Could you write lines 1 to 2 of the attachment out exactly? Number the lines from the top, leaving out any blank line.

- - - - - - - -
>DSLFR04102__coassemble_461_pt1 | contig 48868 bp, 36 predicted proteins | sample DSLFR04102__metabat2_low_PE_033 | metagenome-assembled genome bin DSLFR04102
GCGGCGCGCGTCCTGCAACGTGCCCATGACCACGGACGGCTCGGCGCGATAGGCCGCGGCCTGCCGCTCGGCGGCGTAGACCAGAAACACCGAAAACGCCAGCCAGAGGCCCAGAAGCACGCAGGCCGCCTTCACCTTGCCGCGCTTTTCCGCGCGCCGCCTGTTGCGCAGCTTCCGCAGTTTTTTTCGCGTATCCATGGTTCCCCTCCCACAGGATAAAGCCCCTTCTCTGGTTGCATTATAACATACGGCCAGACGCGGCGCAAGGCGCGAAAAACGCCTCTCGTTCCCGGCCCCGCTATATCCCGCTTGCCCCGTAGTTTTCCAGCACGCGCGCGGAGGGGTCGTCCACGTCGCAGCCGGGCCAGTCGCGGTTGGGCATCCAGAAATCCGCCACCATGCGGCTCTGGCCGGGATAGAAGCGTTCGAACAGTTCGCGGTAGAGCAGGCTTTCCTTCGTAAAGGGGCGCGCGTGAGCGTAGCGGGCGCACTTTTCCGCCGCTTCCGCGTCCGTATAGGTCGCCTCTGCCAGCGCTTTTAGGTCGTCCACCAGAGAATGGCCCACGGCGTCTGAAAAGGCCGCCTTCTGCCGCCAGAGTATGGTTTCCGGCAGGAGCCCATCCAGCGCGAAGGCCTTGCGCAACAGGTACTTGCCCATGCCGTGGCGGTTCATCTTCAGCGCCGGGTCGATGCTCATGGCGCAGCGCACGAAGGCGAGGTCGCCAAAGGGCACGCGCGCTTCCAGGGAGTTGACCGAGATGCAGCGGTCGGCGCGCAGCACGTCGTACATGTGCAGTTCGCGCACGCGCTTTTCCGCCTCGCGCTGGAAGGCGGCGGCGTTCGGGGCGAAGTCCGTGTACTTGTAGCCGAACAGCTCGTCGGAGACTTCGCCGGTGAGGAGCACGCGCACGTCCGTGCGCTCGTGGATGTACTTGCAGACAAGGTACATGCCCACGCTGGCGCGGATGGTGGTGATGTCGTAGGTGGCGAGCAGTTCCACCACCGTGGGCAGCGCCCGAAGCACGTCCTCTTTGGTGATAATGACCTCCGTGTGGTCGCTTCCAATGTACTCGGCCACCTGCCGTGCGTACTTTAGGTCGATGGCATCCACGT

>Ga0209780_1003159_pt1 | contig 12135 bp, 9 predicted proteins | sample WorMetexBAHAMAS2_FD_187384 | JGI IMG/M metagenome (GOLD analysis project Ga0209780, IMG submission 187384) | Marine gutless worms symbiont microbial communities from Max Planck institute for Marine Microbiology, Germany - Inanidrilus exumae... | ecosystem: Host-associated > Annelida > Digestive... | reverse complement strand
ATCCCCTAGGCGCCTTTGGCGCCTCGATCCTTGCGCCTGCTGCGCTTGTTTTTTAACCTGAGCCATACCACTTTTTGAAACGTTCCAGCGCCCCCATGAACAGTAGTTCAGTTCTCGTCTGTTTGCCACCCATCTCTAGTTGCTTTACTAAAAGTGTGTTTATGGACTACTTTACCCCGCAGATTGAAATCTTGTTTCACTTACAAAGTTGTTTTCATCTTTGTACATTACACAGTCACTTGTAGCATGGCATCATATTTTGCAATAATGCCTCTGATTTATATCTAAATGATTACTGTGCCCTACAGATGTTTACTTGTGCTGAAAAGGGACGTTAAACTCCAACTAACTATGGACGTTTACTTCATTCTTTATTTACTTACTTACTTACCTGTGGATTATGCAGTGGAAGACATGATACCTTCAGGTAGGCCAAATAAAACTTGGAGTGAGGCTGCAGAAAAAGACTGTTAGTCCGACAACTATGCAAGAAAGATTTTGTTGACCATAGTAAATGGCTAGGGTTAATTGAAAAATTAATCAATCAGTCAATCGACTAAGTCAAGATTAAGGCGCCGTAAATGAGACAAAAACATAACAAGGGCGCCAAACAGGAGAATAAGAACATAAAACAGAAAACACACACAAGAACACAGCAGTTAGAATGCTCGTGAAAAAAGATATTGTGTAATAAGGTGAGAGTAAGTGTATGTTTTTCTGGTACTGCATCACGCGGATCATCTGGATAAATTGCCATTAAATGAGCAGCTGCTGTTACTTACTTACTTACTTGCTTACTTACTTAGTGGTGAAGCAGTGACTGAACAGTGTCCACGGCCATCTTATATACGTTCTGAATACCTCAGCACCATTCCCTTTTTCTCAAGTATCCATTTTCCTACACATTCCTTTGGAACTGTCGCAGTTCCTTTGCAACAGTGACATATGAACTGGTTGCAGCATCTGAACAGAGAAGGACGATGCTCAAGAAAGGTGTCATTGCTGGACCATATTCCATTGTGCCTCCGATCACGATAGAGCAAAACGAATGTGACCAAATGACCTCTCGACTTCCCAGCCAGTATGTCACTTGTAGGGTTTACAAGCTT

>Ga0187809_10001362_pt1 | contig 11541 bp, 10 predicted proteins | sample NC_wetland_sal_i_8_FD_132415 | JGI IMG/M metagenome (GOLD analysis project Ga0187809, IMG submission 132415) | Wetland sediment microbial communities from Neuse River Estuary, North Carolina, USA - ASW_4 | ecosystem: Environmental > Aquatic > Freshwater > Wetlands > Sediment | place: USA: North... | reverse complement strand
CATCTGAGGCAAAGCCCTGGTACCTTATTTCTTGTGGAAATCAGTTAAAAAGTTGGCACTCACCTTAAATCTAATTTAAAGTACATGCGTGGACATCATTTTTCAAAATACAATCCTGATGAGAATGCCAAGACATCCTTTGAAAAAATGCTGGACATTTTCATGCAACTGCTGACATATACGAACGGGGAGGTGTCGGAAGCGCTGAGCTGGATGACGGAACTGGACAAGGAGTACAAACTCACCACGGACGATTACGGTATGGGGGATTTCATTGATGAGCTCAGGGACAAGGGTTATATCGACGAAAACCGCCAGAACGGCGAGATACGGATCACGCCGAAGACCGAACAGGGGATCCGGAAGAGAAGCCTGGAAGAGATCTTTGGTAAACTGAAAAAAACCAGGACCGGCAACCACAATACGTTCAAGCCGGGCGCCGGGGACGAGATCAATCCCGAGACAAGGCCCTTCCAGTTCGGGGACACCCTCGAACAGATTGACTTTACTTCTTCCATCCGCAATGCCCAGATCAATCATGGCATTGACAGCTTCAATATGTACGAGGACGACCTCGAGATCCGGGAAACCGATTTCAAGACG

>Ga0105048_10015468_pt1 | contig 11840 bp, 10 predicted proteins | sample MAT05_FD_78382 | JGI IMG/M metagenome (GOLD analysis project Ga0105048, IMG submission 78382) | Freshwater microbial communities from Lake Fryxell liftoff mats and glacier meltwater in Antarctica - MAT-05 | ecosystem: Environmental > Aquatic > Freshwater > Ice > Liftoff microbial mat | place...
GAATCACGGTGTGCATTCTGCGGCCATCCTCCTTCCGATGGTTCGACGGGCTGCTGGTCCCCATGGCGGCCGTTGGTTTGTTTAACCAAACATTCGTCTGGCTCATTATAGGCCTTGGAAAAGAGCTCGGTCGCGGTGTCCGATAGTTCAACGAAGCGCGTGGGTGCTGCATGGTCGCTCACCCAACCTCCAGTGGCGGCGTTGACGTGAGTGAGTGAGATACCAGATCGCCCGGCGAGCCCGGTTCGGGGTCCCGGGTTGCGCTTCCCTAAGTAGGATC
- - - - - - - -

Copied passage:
>DSLFR04102__coassemble_461_pt1 | contig 48868 bp, 36 predicted proteins | sample DSLFR04102__metabat2_low_PE_033 | metagenome-assembled genome bin DSLFR04102
GCGGCGCGCGTCCTGCAACGTGCCCATGACCACGGACGGCTCGGCGCGATAGGCCGCGGCCTGCCGCTCGGCGGCGTAGACCAGAAACACCGAAAACGCCAGCCAGAGGCCCAGAAGCACGCAGGCCGCCTTCACCTTGCCGCGCTTTTCCGCGCGCCGCCTGTTGCGCAGCTTCCGCAGTTTTTTTCGCGTATCCATGGTTCCCCTCCCACAGGATAAAGCCCCTTCTCTGGTTGCATTATAACATACGGCCAGACGCGGCGCAAGGCGCGAAAAACGCCTCTCGTTCCCGGCCCCGCTATATCCCGCTTGCCCCGTAGTTTTCCAGCACGCGCGCGGAGGGGTCGTCCACGTCGCAGCCGGGCCAGTCGCGGTTGGGCATCCAGAAATCCGCCACCATGCGGCTCTGGCCGGGATAGAAGCGTTCGAACAGTTCGCGGTAGAGCAGGCTTTCCTTCGTAAAGGGGCGCGCGTGAGCGTAGCGGGCGCACTTTTCCGCCGCTTCCGCGTCCGTATAGGTCGCCTCTGCCAGCGCTTTTAGGTCGTCCACCAGAGAATGGCCCACGGCGTCTGAAAAGGCCGCCTTCTGCCGCCAGAGTATGGTTTCCGGCAGGAGCCCATCCAGCGCGAAGGCCTTGCGCAACAGGTACTTGCCCATGCCGTGGCGGTTCATCTTCAGCGCCGGGTCGATGCTCATGGCGCAGCGCACGAAGGCGAGGTCGCCAAAGGGCACGCGCGCTTCCAGGGAGTTGACCGAGATGCAGCGGTCGGCGCGCAGCACGTCGTACATGTGCAGTTCGCGCACGCGCTTTTCCGCCTCGCGCTGGAAGGCGGCGGCGTTCGGGGCGAAGTCCGTGTACTTGTAGCCGAACAGCTCGTCGGAGACTTCGCCGGTGAGGAGCACGCGCACGTCCGTGCGCTCGTGGATGTACTTGCAGACAAGGTACATGCCCACGCTGGCGCGGATGGTGGTGATGTCGTAGGTGGCGAGCAGTTCCACCACCGTGGGCAGCGCCCGAAGCACGTCCTCTTTGGTGATAATGACCTCCGTGTGGTCGCTTCCAATGTACTCGGCCACCTGCCGTGCGTACTTTAGGTCGATGGCATCCACGT